In 1932, University of Washington graduate Luella H. "Lou" Hamilton took over the branch, and she would serve the Greenwood community for the next 30 years. Hamilton's annual reports detailed events large (World War II and the coming of television) and small (attending a bankruptcy hearing to recover $11.80 for fines and lost materials). In addition to youth-discipline issues, Hamilton's complaints centered around how poorly the building was suited for use as a library and the need for more books. The two coal-fired stoves in the building were a constant annoyance. Hamilton and her staff had to take time to keep the fires burning and to empty the ashes. A small boy in the neighborhood was wont to take the coal shovel.
There was no money for new construction, but the community (encouraged by Hamilton) managed to get another major remodel, expanding into the rest of the rented building in January 1939. Individuals and youth and community groups used the display windows to show off projects and hobbies. Some exhibits brought new visitors into the branch.
One of Hamilton's pet peeves was resolved in the late 1930s when two skating rinks opened in the North End and young people congregated there after school instead of at her library. Hamilton noted with apparent pride that on November 29, 1941, Congressman Warren G. Magnuson (1905-1989) spoke at her branch about the proposed Alaska Highway. The following morning, Magnuson boarded a train for Washington, D.C., in time to vote for a declaration of war against Japan.
Librarian Hamilton found World War II to be something of an annoyance. She happily helped borrowers with their increased interest in machine shop work, riveting, welding, and shipbuilding, but circulation slipped, beginning in 1942. Hamilton attributed this to gas and tire rationing and to the high demand for war workers who had little leisure time in which to read. High school students who took war work after school were not reading as much either. In 1943, the branch extended borrowing privileges to King County residents north of N 85th Street.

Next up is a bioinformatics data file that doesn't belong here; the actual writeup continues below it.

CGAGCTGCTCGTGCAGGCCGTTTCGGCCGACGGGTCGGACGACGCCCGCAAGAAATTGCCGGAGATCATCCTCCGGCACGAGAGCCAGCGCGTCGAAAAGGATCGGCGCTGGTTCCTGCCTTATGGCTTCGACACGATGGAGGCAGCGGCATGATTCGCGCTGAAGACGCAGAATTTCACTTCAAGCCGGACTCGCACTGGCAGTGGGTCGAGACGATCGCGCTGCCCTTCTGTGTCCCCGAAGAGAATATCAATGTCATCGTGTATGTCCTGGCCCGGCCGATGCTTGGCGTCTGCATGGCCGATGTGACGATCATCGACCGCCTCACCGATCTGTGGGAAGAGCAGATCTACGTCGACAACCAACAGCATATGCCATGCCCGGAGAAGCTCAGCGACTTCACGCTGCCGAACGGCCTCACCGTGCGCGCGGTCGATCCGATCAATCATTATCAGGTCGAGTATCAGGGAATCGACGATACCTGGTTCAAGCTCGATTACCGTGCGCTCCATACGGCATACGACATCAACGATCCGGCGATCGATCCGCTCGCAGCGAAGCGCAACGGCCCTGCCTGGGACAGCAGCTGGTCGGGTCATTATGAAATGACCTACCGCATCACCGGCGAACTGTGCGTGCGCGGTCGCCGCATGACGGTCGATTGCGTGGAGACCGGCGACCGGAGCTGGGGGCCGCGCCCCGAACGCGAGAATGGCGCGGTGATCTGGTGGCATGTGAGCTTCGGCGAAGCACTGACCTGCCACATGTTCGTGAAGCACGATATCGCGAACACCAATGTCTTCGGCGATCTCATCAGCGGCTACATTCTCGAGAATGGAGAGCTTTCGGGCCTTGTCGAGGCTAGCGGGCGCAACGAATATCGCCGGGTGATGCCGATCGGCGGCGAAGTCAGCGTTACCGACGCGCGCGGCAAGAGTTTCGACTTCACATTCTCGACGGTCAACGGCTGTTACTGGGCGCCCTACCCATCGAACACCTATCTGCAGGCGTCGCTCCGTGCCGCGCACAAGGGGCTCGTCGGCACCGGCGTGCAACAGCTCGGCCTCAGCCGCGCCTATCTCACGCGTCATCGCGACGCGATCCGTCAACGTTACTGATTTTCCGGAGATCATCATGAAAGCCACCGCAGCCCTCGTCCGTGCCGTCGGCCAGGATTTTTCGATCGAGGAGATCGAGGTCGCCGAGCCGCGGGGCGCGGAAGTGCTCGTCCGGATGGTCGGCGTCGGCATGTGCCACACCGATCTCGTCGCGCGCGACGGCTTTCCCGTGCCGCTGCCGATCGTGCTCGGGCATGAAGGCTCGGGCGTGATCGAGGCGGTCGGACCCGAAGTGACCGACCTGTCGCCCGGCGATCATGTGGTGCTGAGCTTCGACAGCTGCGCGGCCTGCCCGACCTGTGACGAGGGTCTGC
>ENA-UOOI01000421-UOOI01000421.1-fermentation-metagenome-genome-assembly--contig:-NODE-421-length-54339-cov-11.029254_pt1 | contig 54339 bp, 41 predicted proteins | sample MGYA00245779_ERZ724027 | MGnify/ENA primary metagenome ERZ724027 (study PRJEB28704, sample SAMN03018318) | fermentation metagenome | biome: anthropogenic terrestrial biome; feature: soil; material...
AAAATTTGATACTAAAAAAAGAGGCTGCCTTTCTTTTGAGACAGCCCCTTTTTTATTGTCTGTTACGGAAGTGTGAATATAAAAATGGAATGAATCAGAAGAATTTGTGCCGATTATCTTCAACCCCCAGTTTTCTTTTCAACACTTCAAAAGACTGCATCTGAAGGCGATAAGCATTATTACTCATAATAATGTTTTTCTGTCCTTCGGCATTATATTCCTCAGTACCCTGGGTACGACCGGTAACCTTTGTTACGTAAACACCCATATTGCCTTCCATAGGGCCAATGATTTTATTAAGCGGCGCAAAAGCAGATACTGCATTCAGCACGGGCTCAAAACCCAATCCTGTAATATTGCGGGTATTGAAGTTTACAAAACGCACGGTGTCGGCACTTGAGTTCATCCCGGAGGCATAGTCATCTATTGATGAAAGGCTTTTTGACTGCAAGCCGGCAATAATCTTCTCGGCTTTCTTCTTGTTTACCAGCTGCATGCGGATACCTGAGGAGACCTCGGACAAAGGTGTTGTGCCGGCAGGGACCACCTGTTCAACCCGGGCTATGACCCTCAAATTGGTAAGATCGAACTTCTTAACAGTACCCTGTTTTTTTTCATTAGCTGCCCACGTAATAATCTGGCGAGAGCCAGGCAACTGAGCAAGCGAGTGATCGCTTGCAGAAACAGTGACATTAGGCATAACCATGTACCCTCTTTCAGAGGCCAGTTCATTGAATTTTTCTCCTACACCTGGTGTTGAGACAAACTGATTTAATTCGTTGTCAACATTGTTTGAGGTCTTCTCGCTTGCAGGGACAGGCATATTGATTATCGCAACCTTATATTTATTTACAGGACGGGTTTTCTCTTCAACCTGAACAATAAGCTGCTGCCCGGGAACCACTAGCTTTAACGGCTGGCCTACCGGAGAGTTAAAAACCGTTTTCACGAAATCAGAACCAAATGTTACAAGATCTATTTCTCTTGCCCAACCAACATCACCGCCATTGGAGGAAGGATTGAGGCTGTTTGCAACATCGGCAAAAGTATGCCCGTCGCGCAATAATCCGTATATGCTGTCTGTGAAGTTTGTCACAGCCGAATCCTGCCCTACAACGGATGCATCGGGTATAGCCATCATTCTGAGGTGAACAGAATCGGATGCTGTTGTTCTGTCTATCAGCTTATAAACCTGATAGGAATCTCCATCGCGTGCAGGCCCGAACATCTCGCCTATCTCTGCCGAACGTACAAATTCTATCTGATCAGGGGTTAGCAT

With peace in 1945, Hamilton saw a shift in reading habits. Borrowers asked for works on radio, automobile repair, dog training, growing flowers, and sports and games. Returning veterans were interested in passing civil service exams. University of Washington GI Bill students liked Greenwood because of the availability of texts and the personalized assistance from Hamilton. Hamilton wrote, "Our clientele is composed of a tolerant, kindly people, the average good middle class Americans."
Postwar circulation showed a decline, which Hamilton attributed to book club membership and increased ownership of home encyclopedias. The year 1951 saw a surge in interest in history for Seattle's centennial, but Hamilton noted that television was causing a drop in readership. "We hope, however, that the new toy will not be a permanent attraction," she wrote (Annual Reports).
A New Building
Hamilton's and the community's quest for a proper branch library resumed after the war. She reported, "The floor is worn thin and uneven, the plaster loose, the ventilation poor, the lighting not modern. Since the building is poorly constructed, the temperature is apt to be unstable ... Our work room was colder than the Safeway refrigerator" (Annual Reports).
Bond issues for new libraries failed in 1951 and in 1953, but the City Council appropriated reserve funds for new branches. Greenwood was the first branch built by Seattle in 33 years.